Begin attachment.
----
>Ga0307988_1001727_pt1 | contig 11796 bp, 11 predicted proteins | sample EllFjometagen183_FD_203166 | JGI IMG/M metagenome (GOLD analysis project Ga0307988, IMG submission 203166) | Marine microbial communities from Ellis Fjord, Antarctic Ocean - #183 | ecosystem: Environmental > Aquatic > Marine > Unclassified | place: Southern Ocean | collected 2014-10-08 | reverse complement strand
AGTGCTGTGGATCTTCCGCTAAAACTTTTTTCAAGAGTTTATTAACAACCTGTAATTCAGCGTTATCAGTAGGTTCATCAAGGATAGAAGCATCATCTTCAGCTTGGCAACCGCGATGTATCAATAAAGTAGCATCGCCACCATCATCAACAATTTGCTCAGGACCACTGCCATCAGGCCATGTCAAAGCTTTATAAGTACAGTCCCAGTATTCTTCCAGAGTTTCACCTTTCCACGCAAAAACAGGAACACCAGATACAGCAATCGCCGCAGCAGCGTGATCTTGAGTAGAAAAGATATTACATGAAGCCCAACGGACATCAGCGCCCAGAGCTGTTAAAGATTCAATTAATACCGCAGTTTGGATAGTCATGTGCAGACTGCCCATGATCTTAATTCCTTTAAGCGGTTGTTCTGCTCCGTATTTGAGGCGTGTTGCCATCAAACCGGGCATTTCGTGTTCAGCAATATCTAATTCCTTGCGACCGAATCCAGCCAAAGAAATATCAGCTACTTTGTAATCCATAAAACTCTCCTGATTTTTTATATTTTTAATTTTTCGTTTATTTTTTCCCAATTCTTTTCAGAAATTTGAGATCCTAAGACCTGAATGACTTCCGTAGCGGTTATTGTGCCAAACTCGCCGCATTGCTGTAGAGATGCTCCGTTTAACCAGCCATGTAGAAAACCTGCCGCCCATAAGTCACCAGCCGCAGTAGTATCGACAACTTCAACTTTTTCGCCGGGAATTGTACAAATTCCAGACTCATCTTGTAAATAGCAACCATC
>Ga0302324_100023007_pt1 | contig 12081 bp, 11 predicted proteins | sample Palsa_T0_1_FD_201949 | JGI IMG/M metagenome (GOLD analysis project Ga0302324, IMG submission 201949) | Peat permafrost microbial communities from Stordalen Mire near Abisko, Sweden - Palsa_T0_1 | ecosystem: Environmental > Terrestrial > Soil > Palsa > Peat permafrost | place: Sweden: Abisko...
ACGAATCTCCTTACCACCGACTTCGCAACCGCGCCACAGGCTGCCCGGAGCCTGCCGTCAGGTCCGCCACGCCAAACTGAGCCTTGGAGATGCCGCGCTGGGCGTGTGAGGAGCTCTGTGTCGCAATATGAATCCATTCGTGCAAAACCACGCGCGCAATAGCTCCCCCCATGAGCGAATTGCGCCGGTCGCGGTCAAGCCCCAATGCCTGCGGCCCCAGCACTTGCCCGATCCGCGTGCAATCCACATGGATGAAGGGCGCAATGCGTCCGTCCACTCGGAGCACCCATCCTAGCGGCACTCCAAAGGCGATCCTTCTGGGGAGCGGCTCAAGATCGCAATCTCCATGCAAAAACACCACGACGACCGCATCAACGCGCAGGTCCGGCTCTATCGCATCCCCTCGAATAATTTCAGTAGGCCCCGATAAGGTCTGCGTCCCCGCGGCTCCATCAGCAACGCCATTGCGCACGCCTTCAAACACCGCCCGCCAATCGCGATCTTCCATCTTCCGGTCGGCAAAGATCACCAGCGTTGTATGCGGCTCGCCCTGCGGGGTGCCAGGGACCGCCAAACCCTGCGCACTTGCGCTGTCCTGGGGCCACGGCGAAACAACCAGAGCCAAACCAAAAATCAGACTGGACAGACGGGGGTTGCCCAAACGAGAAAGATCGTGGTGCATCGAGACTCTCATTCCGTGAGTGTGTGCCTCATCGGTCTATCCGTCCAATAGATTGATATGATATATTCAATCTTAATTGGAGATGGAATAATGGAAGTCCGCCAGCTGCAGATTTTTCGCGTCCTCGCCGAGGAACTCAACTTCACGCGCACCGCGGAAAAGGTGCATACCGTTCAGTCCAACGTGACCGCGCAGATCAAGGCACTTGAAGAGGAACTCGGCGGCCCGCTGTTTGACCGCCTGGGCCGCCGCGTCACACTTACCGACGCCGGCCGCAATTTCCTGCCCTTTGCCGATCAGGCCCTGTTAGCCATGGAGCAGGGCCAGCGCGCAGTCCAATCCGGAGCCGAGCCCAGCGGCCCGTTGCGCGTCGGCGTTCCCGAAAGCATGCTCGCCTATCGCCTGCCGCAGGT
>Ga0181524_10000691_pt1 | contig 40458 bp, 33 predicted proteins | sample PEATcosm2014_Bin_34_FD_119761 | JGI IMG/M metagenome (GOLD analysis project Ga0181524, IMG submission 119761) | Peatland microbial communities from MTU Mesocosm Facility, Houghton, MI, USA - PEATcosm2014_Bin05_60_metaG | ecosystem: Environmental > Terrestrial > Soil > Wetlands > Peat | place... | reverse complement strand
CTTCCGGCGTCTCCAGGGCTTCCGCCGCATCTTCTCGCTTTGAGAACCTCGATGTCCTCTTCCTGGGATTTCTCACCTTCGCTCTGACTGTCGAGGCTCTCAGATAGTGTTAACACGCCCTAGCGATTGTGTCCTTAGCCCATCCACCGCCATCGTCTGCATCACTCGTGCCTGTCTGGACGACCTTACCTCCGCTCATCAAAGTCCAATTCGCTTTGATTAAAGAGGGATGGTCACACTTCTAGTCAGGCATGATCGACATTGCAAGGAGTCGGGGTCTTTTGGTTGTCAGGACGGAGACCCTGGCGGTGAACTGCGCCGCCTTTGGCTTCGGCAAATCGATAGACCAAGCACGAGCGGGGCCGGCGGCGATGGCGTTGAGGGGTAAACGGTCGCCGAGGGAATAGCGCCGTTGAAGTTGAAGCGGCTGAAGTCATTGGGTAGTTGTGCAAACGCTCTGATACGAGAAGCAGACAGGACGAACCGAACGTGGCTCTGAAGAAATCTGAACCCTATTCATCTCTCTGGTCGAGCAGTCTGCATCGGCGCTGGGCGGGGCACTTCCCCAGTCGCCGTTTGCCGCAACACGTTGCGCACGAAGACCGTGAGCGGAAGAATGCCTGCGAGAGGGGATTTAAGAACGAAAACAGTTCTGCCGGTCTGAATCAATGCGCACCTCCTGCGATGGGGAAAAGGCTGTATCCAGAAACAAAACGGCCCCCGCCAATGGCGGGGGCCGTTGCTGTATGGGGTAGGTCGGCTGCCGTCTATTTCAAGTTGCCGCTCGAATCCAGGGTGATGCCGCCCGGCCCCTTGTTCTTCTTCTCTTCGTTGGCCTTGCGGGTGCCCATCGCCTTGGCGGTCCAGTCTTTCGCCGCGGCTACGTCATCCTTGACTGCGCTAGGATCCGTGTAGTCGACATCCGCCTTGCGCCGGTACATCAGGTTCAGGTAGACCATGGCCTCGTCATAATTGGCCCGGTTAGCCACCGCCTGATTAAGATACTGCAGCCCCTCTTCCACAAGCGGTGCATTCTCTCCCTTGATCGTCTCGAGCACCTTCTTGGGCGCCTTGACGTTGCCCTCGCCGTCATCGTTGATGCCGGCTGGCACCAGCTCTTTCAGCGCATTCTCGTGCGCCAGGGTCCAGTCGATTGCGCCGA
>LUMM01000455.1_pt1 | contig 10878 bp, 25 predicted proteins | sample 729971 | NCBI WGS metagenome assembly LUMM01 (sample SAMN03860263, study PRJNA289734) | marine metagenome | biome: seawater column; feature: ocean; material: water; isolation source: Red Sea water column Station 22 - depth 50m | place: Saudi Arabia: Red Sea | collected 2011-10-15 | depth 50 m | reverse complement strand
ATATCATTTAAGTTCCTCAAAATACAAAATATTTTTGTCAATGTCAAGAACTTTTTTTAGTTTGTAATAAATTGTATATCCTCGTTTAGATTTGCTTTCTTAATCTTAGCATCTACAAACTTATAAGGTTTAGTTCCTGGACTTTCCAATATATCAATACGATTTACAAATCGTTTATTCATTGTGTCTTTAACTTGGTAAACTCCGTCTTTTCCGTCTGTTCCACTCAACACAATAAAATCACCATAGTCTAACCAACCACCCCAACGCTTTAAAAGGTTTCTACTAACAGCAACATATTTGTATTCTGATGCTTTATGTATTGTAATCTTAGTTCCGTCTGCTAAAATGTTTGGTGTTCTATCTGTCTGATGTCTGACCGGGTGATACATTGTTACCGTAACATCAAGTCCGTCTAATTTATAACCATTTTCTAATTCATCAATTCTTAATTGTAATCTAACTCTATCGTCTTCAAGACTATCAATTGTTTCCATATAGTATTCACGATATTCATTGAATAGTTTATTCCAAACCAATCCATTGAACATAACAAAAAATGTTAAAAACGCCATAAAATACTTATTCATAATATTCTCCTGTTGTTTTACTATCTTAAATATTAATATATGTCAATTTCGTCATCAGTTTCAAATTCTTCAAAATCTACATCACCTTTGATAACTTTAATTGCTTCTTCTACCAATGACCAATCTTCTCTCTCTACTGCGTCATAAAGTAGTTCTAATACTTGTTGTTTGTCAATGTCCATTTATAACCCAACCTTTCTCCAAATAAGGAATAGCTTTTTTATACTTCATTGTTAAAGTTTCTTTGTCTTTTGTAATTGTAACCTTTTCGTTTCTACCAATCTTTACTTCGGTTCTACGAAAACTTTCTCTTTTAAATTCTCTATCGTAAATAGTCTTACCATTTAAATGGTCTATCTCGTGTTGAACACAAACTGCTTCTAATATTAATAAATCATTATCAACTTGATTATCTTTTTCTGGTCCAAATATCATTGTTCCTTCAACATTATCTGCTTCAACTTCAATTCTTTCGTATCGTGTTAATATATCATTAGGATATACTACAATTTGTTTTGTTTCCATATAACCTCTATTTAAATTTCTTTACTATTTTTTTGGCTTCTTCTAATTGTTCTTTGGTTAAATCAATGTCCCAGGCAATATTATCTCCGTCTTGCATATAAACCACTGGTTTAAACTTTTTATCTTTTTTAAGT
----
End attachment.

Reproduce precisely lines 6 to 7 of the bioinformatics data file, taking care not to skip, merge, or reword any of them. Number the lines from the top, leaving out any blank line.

CTTCCGGCGTCTCCAGGGCTTCCGCCGCATCTTCTCGCTTTGAGAACCTCGATGTCCTCTTCCTGGGATTTCTCACCTTCGCTCTGACTGTCGAGGCTCTCAGATAGTGTTAACACGCCCTAGCGATTGTGTCCTTAGCCCATCCACCGCCATCGTCTGCATCACTCGTGCCTGTCTGGACGACCTTACCTCCGCTCATCAAAGTCCAATTCGCTTTGATTAAAGAGGGATGGTCACACTTCTAGTCAGGCATGATCGACATTGCAAGGAGTCGGGGTCTTTTGGTTGTCAGGACGGAGACCCTGGCGGTGAACTGCGCCGCCTTTGGCTTCGGCAAATCGATAGACCAAGCACGAGCGGGGCCGGCGGCGATGGCGTTGAGGGGTAAACGGTCGCCGAGGGAATAGCGCCGTTGAAGTTGAAGCGGCTGAAGTCATTGGGTAGTTGTGCAAACGCTCTGATACGAGAAGCAGACAGGACGAACCGAACGTGGCTCTGAAGAAATCTGAACCCTATTCATCTCTCTGGTCGAGCAGTCTGCATCGGCGCTGGGCGGGGCACTTCCCCAGTCGCCGTTTGCCGCAACACGTTGCGCACGAAGACCGTGAGCGGAAGAATGCCTGCGAGAGGGGATTTAAGAACGAAAACAGTTCTGCCGGTCTGAATCAATGCGCACCTCCTGCGATGGGGAAAAGGCTGTATCCAGAAACAAAACGGCCCCCGCCAATGGCGGGGGCCGTTGCTGTATGGGGTAGGTCGGCTGCCGTCTATTTCAAGTTGCCGCTCGAATCCAGGGTGATGCCGCCCGGCCCCTTGTTCTTCTTCTCTTCGTTGGCCTTGCGGGTGCCCATCGCCTTGGCGGTCCAGTCTTTCGCCGCGGCTACGTCATCCTTGACTGCGCTAGGATCCGTGTAGTCGACATCCGCCTTGCGCCGGTACATCAGGTTCAGGTAGACCATGGCCTCGTCATAATTGGCCCGGTTAGCCACCGCCTGATTAAGATACTGCAGCCCCTCTTCCACAAGCGGTGCATTCTCTCCCTTGATCGTCTCGAGCACCTTCTTGGGCGCCTTGACGTTGCCCTCGCCGTCATCGTTGATGCCGGCTGGCACCAGCTCTTTCAGCGCATTCTCGTGCGCCAGGGTCCAGTCGATTGCGCCGA
>LUMM01000455.1_pt1 | contig 10878 bp, 25 predicted proteins | sample 729971 | NCBI WGS metagenome assembly LUMM01 (sample SAMN03860263, study PRJNA289734) | marine metagenome | biome: seawater column; feature: ocean; material: water; isolation source: Red Sea water column Station 22 - depth 50m | place: Saudi Arabia: Red Sea | collected 2011-10-15 | depth 50 m | reverse complement strand